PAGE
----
I wanted to secure this Adjournment debate because of an issue that originated in Woodmere Avenue in my constituency but which has highlighted a more national issue associated with section 6 powers under the Traffic Management Act 2004. I feel a bit odd, because I have introduced a ten-minute rule Bill today, so, a bit like it is for the Minister, two buses have arrived at once for me today. This is my second long speech, but I will try not to make it too long.
I wanted to raise this issue for three reasons. First, I would like to highlight the issues with Woodmere Avenue in my constituency, the concerns of residents and why those are important. My second point is about the use of section 6, which I think could solve some of the issues in my local area, and I will highlight some broader issues. My third point is about the critical importance of the power of local people to have control and a say in what happens to them in their local area.
I will start with Woodmere Avenue. The issue with Woodmere Avenue began for me when I was campaigning way before I was an MP. I had been out with a local campaigner called Carly Bishop, who had petitioned and spoken to local residents about issues in this area. Let me describe the situation. A width restriction has been in Woodmere Avenue in the Tudor ward of Watford for decades, and it is known as a bit of a landmark, but not in a positive way. There is a massive bus route through the middle of the road, and on either side there are width restrictions for cars. Increasingly, I hear people say that they have scratched their car recently or over the past few years on those restrictions. It does not feel right that somebody trying to drive to work in the morning, pick up their kids from school or just go to the shops should be worried about damaging their car en route because of the way that a width restriction was designed many decades ago.
The issue, for me, is about fairness. There is a whole debate that could be unpicked about the decisions that were made many years ago, why this has not changed and why petitions have not enabled change, but I do not want to get into a blame game. For me, this is about how we look forward and make a difference. When I was discussing this with local residents and the local council, I found that one potential solution is the use of automatic number plate recognition. It was highlighted that, instead of having rigid physical stops for people to drive through these areas, we could have a camera that recognises cars going through, perhaps with some speed bumps and other less invasive measures to calm traffic, make sure it is safe and slow and reduce the number of wide vehicles.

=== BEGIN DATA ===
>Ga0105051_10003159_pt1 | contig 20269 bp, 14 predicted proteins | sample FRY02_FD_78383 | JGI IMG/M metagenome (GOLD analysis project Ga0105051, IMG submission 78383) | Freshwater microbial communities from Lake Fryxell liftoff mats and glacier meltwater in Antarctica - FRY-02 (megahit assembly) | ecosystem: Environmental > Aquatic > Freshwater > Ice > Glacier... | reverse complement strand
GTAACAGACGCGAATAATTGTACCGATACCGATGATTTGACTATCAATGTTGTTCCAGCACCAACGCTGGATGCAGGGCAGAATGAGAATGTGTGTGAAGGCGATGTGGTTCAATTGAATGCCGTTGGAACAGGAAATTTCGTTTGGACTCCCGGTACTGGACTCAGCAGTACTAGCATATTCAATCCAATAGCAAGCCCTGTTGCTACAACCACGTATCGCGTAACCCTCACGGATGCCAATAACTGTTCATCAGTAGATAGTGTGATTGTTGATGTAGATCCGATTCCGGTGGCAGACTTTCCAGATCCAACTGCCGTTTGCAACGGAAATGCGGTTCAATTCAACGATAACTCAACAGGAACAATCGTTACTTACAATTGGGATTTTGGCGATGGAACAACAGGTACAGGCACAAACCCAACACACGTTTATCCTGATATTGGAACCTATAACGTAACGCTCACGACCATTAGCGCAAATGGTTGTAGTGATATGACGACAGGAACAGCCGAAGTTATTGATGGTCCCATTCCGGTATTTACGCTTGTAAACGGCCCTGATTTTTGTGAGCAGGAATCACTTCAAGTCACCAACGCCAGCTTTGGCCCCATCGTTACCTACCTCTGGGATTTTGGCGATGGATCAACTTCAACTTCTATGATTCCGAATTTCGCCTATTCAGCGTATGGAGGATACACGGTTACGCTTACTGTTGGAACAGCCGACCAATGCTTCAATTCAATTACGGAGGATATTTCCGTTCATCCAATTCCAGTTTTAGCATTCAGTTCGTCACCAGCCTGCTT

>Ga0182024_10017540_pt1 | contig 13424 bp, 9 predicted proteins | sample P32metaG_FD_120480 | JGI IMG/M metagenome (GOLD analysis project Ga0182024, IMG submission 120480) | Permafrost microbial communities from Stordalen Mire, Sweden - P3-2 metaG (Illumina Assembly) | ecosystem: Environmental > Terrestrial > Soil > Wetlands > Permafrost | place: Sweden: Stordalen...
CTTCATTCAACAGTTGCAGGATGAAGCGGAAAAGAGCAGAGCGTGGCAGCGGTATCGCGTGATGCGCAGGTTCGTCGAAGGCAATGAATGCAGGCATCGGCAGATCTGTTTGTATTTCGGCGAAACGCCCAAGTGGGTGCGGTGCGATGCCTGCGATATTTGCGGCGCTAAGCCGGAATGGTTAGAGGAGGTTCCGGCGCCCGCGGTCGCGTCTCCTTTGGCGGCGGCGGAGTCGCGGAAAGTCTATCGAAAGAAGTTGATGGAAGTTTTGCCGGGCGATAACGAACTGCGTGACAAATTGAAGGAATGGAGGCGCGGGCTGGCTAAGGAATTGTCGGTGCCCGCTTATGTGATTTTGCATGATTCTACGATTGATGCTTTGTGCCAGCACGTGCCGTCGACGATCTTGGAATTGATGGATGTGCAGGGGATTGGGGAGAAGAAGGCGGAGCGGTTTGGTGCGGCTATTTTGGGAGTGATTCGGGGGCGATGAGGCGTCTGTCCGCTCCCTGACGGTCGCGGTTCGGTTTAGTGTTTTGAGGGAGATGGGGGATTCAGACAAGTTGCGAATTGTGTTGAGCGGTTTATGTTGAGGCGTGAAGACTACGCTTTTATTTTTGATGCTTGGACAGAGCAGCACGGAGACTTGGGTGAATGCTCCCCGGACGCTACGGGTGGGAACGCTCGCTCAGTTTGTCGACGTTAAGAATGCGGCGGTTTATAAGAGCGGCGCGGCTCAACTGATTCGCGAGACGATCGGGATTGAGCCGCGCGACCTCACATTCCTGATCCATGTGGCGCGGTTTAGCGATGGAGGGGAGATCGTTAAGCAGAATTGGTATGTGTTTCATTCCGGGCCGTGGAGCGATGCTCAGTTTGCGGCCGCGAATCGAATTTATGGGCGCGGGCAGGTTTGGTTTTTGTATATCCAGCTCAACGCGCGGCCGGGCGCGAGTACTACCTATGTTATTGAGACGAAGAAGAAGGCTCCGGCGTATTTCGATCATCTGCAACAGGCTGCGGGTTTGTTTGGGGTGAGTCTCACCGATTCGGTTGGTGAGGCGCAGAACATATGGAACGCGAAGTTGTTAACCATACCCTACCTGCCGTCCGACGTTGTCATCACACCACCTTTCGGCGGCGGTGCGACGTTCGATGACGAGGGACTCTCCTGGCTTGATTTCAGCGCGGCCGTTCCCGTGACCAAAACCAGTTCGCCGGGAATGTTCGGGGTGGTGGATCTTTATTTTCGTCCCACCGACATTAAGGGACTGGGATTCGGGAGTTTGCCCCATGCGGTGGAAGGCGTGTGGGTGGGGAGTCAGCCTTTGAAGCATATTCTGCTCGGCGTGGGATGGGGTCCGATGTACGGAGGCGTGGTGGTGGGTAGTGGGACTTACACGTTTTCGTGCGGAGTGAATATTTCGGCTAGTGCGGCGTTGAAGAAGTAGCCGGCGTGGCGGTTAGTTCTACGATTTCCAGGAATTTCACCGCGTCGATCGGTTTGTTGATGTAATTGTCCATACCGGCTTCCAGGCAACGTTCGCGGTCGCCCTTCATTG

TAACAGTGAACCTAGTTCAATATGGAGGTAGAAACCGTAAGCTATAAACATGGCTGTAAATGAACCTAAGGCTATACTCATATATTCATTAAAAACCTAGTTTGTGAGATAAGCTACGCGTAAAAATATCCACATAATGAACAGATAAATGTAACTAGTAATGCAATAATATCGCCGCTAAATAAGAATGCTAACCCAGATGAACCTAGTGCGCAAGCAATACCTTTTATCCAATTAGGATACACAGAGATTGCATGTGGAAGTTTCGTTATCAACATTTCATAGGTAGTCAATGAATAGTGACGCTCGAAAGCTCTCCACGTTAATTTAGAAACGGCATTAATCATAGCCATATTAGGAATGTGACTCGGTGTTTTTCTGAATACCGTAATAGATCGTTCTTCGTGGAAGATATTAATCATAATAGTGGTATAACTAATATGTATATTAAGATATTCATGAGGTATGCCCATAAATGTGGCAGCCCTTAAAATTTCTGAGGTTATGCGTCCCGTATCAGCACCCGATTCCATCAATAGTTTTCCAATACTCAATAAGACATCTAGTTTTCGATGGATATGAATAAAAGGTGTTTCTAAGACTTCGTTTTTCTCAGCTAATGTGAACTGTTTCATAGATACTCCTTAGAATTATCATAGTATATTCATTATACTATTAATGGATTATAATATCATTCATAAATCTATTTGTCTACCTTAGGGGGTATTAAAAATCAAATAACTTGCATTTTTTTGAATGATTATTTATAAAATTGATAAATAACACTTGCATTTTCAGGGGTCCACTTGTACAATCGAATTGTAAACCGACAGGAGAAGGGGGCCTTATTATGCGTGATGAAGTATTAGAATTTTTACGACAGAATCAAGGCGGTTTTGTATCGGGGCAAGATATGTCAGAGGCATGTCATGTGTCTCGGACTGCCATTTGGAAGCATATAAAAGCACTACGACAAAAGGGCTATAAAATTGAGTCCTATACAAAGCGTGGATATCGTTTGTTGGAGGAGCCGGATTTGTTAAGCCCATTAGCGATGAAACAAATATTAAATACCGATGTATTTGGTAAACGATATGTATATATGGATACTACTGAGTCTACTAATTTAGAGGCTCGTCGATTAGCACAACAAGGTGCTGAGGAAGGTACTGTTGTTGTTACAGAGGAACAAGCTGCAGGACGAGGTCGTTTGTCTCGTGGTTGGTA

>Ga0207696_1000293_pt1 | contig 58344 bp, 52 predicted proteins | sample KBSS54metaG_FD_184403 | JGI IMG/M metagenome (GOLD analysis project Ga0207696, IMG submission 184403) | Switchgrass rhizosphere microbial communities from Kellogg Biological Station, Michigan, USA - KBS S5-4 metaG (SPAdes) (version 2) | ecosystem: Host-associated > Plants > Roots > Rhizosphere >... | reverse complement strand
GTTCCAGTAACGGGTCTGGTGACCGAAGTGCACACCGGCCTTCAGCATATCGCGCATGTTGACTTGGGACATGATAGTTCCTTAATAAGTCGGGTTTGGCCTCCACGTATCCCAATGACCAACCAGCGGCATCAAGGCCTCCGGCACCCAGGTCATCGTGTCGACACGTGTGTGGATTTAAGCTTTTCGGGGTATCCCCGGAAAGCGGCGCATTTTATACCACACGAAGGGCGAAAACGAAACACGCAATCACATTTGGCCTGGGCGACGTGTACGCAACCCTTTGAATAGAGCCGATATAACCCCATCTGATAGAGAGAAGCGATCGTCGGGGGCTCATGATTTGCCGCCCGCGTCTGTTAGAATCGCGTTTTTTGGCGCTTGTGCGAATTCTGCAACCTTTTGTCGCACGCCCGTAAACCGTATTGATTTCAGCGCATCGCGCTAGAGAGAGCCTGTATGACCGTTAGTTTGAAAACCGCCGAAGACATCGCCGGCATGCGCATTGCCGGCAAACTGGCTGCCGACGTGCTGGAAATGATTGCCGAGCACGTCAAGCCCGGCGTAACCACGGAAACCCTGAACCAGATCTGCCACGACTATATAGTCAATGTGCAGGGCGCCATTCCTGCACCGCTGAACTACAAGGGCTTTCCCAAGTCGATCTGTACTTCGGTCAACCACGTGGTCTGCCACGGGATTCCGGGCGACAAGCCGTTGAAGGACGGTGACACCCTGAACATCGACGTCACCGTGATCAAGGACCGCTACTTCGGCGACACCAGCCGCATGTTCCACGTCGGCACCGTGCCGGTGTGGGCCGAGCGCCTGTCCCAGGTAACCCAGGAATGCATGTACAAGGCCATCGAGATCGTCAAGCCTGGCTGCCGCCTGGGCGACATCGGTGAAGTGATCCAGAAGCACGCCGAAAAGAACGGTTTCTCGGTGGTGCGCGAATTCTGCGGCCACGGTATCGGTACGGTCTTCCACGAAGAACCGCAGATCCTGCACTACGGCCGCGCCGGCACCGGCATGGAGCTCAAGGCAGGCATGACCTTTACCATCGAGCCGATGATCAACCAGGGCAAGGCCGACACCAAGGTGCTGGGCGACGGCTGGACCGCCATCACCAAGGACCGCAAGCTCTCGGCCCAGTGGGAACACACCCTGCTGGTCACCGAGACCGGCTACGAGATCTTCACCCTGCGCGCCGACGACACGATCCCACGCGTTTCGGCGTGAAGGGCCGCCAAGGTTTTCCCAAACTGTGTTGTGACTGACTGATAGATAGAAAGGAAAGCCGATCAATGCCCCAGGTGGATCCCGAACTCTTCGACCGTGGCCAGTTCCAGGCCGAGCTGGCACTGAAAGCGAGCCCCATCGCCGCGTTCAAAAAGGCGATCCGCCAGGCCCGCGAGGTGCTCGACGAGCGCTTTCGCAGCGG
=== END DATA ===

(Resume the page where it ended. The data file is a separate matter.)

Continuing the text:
It turns out that the section 6 rules, which the council would love to use to stop certain vehicles doing certain things on roads such as Woodmere Avenue, are not available in Watford—but they are available in London. The section 6 rules actively apply to London but not to the rest of the country, despite the Local Government Association being very supportive of the change. Why is that an issue? First, it is one of fairness. Why should London be able to put in place mechanisms to make traffic safer that are not allowed outside London? Secondly, if there is a solution out there that is already working, why should it not be applicable in my constituency for my constituents?
When I visit Woodmere Avenue—which I do quite regularly because it is very close to my constituency office—I find myself carefully driving through the width restrictions, and I see the marks on them that have clearly come from cars and vans being scratched over the years. While driving through, I sometimes see a driver who does not want to go through the width restrictions, so they go straight through the middle where the bus lane is. The width restrictions are not even doing the job that they should, because cars are still breaking the rules, and there is no real comeback, because there is no way to detect it—there is no ANPR and no cameras. Is that fair? No, it is not.
The people who are scratching their cars are not necessarily bad drivers. I have had people say to me, “Perhaps they just don’t know how to drive their car,” but even if someone is not a great driver and is a bit cautious or wobbly when going through the restrictions, is it fair that they should scratch their car, damage their vehicle and face the cost of having to go to a garage to fix it? I do not think so. In addition, I have seen vehicles have their axles broken, not because the drivers have driven through the restrictions at a particularly fast pace but because they have slightly misjudged it and the front wheel has been hit and damaged.